Could you? Well, maybe. Let's take a look at one instance where people were encouraged to do that very feat, for $10 million. I'm of course talking about the Ansari X-Prize of 10 years ago. This did a few things that were difficult for the time, giving a cash incentive, and helping with some of the permits and other required items to make it happen. Most of ...


14

A few of reasons for not mounting such a terraforming mission now are: Cost-effectiveness. It's expensive to go to Mars, and simply throwing some seeds and fertilizer at the place is too unlikely to yield a desirable result to be worth doing. All terrestrial life is adapted to terrestrial environments and ecosystems, especially complex life like plants. ...


13

First of all, let's get a few things straight. The FCC has a partial agreement for space launches, specifically, they are allowed to regulate the use of frequencies, etc. The FAA is allowed to regulate the spacecraft, launch site, and the timing of the launch, and similar such things. But their power pretty much stops at the atmosphere. In essence, as ...


13

There are two schools of thought discussed in Asteroid Mining: International and Legal Aspects by Frans G. von der Dunk: Perspective 1: The US and countries like Luxembourg believe that any resources mined on the moon are global commons which allows licensed entities to make a commercial business out of mining the moon. (see page 96 in the document and ...


12

According to Andrew Tingkang of Seattle University School of Law (in a paper from 2011), the Outer Space Treaty has never been amended. The amendment addressed in "Common Ground in the Sky: Extending the 1967 Outer Space Treaty to Reconcile U.S. and Chinese Security Interests" by Alex B. Engelhart was a proposed amendment that was never ratified. Sources: ...


12

Disclaimer: IANASL - I Am Not A Space Lawyer :) This would greatly depend on individual nations carrying out space missions and their national space laws, which would be by an order of magnitude too broad to be reasonably covered within this Q&A, but I presume you're limiting your question to international-law, as the tag you chose implies, and what ...


12

Whether the reported article is accurate? It's rather bad in my opinion. The news is outdated and incorrect. This part was completely incorrect: After a multi-decade hiatus, both NASA and the Russian Federal Space Agency (which developed many of its own NTRs during the Cold War but never physically tested their designs) announced in April 2012 that they ...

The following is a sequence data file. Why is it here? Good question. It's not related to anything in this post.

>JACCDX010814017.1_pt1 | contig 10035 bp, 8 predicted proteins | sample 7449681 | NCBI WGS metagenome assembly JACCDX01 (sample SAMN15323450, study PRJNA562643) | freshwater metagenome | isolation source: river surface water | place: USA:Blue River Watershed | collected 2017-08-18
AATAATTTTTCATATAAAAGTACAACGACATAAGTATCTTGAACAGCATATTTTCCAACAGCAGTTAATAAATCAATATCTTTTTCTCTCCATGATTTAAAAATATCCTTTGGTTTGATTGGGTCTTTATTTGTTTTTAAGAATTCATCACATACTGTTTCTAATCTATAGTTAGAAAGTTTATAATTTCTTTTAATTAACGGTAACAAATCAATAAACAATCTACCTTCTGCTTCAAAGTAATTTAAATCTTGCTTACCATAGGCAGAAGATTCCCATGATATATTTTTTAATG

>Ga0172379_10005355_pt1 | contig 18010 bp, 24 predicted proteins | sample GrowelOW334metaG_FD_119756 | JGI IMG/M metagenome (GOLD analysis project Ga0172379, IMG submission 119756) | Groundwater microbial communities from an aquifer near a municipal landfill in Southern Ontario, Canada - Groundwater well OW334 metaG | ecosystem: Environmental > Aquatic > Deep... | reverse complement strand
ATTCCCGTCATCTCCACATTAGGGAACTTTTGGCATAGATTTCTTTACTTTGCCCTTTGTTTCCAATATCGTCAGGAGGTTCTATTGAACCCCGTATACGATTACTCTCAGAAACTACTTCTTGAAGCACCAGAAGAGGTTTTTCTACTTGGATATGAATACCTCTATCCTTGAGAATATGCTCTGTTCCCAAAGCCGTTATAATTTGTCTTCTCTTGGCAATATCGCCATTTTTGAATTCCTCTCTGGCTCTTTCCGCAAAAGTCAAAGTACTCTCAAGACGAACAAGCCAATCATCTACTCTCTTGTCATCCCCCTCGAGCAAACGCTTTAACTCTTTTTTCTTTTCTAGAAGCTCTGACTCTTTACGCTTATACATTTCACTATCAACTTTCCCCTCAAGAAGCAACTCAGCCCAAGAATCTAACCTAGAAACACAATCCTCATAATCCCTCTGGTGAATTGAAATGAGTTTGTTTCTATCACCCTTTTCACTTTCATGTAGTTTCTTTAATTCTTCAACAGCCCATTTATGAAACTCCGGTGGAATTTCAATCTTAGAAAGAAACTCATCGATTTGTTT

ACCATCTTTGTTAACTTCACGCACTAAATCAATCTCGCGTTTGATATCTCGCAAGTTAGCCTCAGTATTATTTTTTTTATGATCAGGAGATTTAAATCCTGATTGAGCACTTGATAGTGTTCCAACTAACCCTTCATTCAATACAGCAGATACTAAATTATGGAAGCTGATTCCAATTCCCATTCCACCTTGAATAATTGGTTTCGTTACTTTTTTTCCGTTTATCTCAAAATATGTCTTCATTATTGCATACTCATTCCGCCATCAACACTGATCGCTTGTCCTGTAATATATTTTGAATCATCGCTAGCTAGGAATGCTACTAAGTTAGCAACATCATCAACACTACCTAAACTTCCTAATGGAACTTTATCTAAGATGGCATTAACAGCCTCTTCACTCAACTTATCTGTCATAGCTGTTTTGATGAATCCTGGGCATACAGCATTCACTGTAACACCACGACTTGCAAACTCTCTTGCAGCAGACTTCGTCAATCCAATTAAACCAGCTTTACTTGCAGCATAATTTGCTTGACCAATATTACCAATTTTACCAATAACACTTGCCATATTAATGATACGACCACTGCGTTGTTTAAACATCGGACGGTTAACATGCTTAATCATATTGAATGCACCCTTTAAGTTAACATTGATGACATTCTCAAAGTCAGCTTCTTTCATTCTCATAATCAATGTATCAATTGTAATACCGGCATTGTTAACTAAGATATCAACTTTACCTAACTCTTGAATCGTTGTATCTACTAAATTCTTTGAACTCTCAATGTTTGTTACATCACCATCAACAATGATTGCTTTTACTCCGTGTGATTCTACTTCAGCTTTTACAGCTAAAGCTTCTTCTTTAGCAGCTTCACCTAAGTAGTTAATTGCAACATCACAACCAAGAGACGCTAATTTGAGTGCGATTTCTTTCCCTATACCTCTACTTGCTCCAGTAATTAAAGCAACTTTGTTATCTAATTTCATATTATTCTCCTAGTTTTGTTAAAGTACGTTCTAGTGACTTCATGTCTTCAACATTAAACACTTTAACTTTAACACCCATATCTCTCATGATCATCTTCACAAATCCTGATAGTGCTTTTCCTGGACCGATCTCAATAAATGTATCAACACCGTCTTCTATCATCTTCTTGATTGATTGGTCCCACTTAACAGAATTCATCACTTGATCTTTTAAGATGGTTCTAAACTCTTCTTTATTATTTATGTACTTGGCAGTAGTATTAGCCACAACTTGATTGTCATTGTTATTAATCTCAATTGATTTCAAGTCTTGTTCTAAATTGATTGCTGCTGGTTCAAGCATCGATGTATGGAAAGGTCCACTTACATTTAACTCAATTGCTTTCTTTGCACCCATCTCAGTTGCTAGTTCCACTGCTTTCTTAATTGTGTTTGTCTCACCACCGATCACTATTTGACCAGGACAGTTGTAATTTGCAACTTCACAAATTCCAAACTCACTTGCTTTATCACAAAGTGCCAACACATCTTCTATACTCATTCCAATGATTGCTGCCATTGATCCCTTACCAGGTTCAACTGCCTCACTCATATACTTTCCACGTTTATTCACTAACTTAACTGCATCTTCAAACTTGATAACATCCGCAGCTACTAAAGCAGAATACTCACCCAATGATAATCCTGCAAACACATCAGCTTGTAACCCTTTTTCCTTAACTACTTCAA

12

The Outer Space Treaty (signed by the US in 1967) specifies that (Article IX): States Parties to the Treaty shall pursue studies of outer space, including the Moon and other celestial bodies, and conduct exploration of them so as to avoid their harmful contamination and also adverse changes in the environment of the Earth resulting from the introduction ...


12

The question how much revenue might arise from a patent isn't something that can generally be proved or disproved (except sometimes in retrospect). Bear in mind, though, that the Apollo program was from the 1960s, and the term of patents (in the United States) used to be 17 years (from issue-date) (and is now 20 years from application-date) -- https://en....


12

This is actually built on a false premise. NASA can, and does, charge for patent usage. See this page for what it takes to get a NASA patent license. Note this: including higher royalties Or this one: NASA will collect a standard net royalty fee This shows the NASA process for managing patents. They actually will pay the inventor a portion of the ...


12

In order to transmit from a country, one must have a license to do so, with the exception of some spaces without specific owners, like WiFi's 2.4 GHz that allows small narrow transition can work. It is common to have to pay for the bandwidth for each country. Some countries are pickier than others. All that being said, it is perfectly normal and reasonable ...


11

According to the Article VIII of the Outer Space Treaty: A State Party to the Treaty on whose registry an object launched into outer space is carried shall retain jurisdiction and control over such object, and over any personnel thereof, while in outer space or on a celestial body. Ownership of objects launched into outer space, including objects ...


11

Using nuclear power, for any reason whatsoever, is looked upon with great suspicion by the existing nations with nuclear capabilities. There are a lot of countries, including the US, that are skeptical of Iran's nuclear program, that they are currently just building reactors, not bombs. Project Orion included nuclear pulse units that are in practice small ...


11

I'm not sure if it'd be exciting enough for you, but I visited Tanegashima with a friend in January 2013. It's a bit of a way off the west end of Japan, but not quite as far as Okinawa. They mostly do satellite launches and tracking. (this qualifies it as an orbital launch site for you, yes?) Once you've made the ferry, hydrofoil or plane trip to get there ...


11

The answer is No, largely based on the fact that India is a signatory to the 1967 Outer Space Treaty. If you pick a country that didn’t sign any of the patchwork of treaties covering space, it could be a slightly different answer. Still, a government can ask, but they might never get paid. But, to India: https://digitalcommons.unl.edu/cgi/viewcontent.cgi?...